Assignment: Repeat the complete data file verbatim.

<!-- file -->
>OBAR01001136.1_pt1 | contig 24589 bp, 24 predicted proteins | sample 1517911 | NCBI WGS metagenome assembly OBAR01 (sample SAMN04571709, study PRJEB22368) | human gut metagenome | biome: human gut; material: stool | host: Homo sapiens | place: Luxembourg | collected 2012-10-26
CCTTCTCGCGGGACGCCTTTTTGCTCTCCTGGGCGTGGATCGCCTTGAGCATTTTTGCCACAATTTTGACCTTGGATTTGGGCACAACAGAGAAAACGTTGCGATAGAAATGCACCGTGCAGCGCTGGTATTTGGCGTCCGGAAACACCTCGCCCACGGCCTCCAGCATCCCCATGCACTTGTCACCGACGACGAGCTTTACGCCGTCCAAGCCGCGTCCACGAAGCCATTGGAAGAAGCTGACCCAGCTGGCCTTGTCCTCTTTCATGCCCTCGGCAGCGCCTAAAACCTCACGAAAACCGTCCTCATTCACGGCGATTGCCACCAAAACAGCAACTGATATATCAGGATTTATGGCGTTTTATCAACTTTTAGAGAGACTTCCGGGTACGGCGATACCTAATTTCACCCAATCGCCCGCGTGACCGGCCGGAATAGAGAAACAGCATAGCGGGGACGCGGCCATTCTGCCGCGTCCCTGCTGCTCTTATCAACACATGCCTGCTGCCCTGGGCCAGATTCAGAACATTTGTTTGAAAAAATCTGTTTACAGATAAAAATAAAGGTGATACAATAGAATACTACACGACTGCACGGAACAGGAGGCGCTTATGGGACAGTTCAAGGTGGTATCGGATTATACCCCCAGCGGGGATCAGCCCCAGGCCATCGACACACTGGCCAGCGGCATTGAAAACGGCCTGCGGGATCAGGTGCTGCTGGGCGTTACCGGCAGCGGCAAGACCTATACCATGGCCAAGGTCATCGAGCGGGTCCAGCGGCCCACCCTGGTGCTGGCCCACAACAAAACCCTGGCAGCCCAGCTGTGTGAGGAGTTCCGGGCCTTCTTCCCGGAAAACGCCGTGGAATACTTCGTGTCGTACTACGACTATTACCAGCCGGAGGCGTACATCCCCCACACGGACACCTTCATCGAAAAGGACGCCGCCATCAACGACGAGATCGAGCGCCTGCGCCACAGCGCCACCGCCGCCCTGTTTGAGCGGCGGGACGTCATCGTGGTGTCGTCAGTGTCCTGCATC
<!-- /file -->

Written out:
>OBAR01001136.1_pt1 | contig 24589 bp, 24 predicted proteins | sample 1517911 | NCBI WGS metagenome assembly OBAR01 (sample SAMN04571709, study PRJEB22368) | human gut metagenome | biome: human gut; material: stool | host: Homo sapiens | place: Luxembourg | collected 2012-10-26
CCTTCTCGCGGGACGCCTTTTTGCTCTCCTGGGCGTGGATCGCCTTGAGCATTTTTGCCACAATTTTGACCTTGGATTTGGGCACAACAGAGAAAACGTTGCGATAGAAATGCACCGTGCAGCGCTGGTATTTGGCGTCCGGAAACACCTCGCCCACGGCCTCCAGCATCCCCATGCACTTGTCACCGACGACGAGCTTTACGCCGTCCAAGCCGCGTCCACGAAGCCATTGGAAGAAGCTGACCCAGCTGGCCTTGTCCTCTTTCATGCCCTCGGCAGCGCCTAAAACCTCACGAAAACCGTCCTCATTCACGGCGATTGCCACCAAAACAGCAACTGATATATCAGGATTTATGGCGTTTTATCAACTTTTAGAGAGACTTCCGGGTACGGCGATACCTAATTTCACCCAATCGCCCGCGTGACCGGCCGGAATAGAGAAACAGCATAGCGGGGACGCGGCCATTCTGCCGCGTCCCTGCTGCTCTTATCAACACATGCCTGCTGCCCTGGGCCAGATTCAGAACATTTGTTTGAAAAAATCTGTTTACAGATAAAAATAAAGGTGATACAATAGAATACTACACGACTGCACGGAACAGGAGGCGCTTATGGGACAGTTCAAGGTGGTATCGGATTATACCCCCAGCGGGGATCAGCCCCAGGCCATCGACACACTGGCCAGCGGCATTGAAAACGGCCTGCGGGATCAGGTGCTGCTGGGCGTTACCGGCAGCGGCAAGACCTATACCATGGCCAAGGTCATCGAGCGGGTCCAGCGGCCCACCCTGGTGCTGGCCCACAACAAAACCCTGGCAGCCCAGCTGTGTGAGGAGTTCCGGGCCTTCTTCCCGGAAAACGCCGTGGAATACTTCGTGTCGTACTACGACTATTACCAGCCGGAGGCGTACATCCCCCACACGGACACCTTCATCGAAAAGGACGCCGCCATCAACGACGAGATCGAGCGCCTGCGCCACAGCGCCACCGCCGCCCTGTTTGAGCGGCGGGACGTCATCGTGGTGTCGTCAGTGTCCTGCATC